Lee: Anywhere from 1-4 hours.

Pandy: Usually three 45 minute sets.

Holly: Three sets 45 minutes to an hour.

Do you play covers during your set, if so, what is the percentage vs. originals?

Lee: At paid gigs it’s about 70% covers, 30% originals. At my gigs for original music I only ever play 1 to 2 covers.

Pandy: When I was in my band, we played more originals than covers in the beginning, because we would open up for National artists and really wanted to promote “our” music. Back about 6 or 7 years ago, my band switched to playing mostly covers. Now with my Acoustic Duo, we play mostly covers as well. Doesn’t mean there isn’t songwriting happening. My other singer/guitar player (Neil Bunker) has some great tunes he has written and I still throw a few lyrics down on paper once in a while as well.

Holly: I play about 90% covers and squeeze in my originals here and there.

Holly Kristin

When bands play shows, getting paid is not a done deal – you don’t have to tell me how much you get paid, but is it enough to pay the bills?

Lee: I make a living playing shows and make decent money. I just stay very busy playing over 300 gigs a year.

Pandy: Unless you’re a National act, a musician will not get rich by playing music. However, I am very lucky to say it helps pay a lot of my bills. Of course, I keep my life relatively simple without a lot of extra “stuff” to help make that a reality. Wouldn’t trade it for doing anything else.

Holly: I have been fortunate enough to work my way into a steady income from playing music full time for the past 7 years of my life and so far I have been able to pay the bills. For that, I’m very thankful.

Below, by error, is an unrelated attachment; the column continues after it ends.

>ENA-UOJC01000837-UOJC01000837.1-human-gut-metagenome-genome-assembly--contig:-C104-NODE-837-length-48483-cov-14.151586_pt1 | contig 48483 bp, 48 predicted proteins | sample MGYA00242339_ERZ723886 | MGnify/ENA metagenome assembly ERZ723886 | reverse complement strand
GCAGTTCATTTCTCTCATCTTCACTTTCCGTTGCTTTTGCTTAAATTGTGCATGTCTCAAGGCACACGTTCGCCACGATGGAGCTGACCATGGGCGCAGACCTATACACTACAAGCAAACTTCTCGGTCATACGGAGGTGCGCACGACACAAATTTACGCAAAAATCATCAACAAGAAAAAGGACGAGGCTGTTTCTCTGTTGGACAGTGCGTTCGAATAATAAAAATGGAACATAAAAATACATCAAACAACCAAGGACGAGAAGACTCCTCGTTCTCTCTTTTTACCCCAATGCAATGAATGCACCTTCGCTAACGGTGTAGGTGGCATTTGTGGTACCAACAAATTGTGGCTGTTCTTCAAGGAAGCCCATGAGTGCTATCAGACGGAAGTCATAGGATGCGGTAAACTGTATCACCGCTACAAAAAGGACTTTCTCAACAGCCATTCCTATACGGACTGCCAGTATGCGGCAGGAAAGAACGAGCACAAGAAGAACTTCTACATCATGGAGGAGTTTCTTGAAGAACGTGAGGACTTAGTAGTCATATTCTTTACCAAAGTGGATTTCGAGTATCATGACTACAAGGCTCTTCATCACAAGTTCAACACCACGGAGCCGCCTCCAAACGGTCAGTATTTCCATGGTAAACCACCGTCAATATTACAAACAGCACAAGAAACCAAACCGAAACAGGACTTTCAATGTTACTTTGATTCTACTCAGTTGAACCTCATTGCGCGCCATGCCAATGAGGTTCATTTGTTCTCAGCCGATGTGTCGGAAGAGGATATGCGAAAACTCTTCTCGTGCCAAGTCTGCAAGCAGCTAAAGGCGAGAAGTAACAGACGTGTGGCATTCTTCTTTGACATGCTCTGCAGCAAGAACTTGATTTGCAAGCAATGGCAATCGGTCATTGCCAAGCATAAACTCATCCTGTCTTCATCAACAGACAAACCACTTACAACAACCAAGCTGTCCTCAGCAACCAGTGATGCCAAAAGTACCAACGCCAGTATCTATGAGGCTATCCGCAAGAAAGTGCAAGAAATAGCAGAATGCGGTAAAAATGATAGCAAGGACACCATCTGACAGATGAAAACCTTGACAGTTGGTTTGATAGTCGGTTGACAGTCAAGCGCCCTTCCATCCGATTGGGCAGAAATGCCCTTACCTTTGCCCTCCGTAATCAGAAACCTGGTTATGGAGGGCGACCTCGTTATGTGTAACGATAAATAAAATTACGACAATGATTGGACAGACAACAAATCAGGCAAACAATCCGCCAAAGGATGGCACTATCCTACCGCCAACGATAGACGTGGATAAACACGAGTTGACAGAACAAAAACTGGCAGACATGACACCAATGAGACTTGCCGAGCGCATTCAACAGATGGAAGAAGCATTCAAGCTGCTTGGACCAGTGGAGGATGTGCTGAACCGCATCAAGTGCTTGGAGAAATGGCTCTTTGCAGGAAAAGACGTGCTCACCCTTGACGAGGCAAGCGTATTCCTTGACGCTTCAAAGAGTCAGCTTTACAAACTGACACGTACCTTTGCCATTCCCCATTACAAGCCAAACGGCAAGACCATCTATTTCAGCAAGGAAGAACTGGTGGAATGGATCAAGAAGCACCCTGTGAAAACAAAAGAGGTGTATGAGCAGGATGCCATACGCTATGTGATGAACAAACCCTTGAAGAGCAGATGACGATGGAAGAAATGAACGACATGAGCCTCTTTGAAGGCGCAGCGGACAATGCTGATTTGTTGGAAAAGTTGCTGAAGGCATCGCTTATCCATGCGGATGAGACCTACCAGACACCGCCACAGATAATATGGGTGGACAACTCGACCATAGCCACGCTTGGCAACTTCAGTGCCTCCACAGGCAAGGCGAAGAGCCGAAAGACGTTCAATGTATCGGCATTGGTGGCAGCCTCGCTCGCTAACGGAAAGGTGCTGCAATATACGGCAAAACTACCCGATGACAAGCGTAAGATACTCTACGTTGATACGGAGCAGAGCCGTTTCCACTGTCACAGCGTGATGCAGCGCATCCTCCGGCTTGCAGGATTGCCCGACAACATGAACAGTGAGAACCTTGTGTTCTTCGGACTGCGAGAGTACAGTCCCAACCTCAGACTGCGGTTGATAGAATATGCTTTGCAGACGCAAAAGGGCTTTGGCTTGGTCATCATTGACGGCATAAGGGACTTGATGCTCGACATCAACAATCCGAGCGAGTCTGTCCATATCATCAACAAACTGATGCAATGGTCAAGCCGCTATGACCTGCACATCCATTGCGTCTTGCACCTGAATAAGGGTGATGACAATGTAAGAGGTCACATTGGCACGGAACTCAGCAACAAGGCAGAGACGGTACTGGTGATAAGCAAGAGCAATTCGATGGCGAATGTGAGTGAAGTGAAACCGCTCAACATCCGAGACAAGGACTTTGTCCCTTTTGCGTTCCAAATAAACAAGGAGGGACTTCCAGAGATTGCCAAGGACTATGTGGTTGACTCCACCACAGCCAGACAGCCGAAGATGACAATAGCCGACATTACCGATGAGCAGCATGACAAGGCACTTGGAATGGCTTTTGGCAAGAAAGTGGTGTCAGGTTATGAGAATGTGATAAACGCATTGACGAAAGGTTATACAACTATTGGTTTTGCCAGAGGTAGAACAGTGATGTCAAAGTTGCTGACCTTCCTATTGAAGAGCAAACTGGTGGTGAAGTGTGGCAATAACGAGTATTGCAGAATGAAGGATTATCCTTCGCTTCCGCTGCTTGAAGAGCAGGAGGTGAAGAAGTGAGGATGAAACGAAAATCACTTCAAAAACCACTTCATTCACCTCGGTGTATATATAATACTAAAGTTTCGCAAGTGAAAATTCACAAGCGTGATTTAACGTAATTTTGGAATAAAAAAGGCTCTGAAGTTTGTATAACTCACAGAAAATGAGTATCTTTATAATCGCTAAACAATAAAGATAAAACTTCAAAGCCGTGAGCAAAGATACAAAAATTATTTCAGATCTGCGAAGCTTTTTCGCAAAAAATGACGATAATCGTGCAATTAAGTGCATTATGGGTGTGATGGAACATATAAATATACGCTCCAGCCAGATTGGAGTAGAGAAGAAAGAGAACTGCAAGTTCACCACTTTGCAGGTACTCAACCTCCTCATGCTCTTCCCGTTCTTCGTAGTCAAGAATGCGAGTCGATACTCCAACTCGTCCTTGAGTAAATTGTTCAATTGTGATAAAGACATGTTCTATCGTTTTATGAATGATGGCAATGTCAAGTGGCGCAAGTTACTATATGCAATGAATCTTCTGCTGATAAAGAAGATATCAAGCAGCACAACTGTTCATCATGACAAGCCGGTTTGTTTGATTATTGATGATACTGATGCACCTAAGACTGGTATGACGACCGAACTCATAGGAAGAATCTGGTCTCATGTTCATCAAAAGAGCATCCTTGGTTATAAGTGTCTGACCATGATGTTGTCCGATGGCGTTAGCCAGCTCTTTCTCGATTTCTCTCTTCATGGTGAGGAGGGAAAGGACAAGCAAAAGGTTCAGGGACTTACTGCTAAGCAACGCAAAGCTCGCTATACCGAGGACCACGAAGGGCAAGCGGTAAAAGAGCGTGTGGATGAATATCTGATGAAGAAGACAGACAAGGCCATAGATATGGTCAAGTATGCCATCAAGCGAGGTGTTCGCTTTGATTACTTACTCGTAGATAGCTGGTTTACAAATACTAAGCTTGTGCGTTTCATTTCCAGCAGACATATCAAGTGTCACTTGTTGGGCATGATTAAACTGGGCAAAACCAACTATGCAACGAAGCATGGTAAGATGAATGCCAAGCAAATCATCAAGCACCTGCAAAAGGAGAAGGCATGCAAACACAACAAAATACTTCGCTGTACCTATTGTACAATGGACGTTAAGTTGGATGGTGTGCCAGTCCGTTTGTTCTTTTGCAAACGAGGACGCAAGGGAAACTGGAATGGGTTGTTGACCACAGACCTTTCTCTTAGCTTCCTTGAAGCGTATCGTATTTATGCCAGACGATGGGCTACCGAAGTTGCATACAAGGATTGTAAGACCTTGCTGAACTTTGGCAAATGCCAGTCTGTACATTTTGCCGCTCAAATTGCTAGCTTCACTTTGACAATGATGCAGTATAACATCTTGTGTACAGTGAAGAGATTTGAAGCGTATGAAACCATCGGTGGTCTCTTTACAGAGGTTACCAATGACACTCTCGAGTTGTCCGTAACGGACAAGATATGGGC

What do you do for your day job?

Lee: No day job. Full-time musician.

Pandy: I help with bookings. I am the co-founder of AZ Chicks With Picks, President of Non-Profit CWP and also AZ Music Connection (helping musicians and venues connect).

Holly: Full-time musician.

What are your musical goals? Recording? Playing out more? Starting a band? Joining the circus? 

Lee: Record. Write songs. Collaborate. Tour the world. Win multiple Grammys. Be respected by my peers in music. Cover of Rolling Stone. Rock n Roll Hall of Fame. #1 on the charts. I think that is a good start. (He wasn’t kidding…)

Pandy: Circus sounds interesting. (She laughs). Actually, I have been playing full time for the past 14 years. I never want to give up on live performances, but looking forward to continuing helping others with their musical goals and promoting events.

Holly: So far I feel very content with my life as a musician. I play music solely as a career and I make my own schedule. I am very happy and it is pretty amazing. I think in the near future I’d like to start writing for a new fully produced original album project. Who knows – I also might start performing a duo/Country music act with a great musician friend of mine.


So, I guess it’s not a myth – you can make a living at music. But after speaking with these musicians, it takes time, talent, practice, dedication and a whole lot of networking.

You can find out more about these artists below:

Lee Perreira –

Pandy Raye: and

Holly Kristin:

by Frank Ippolito
Staff Writer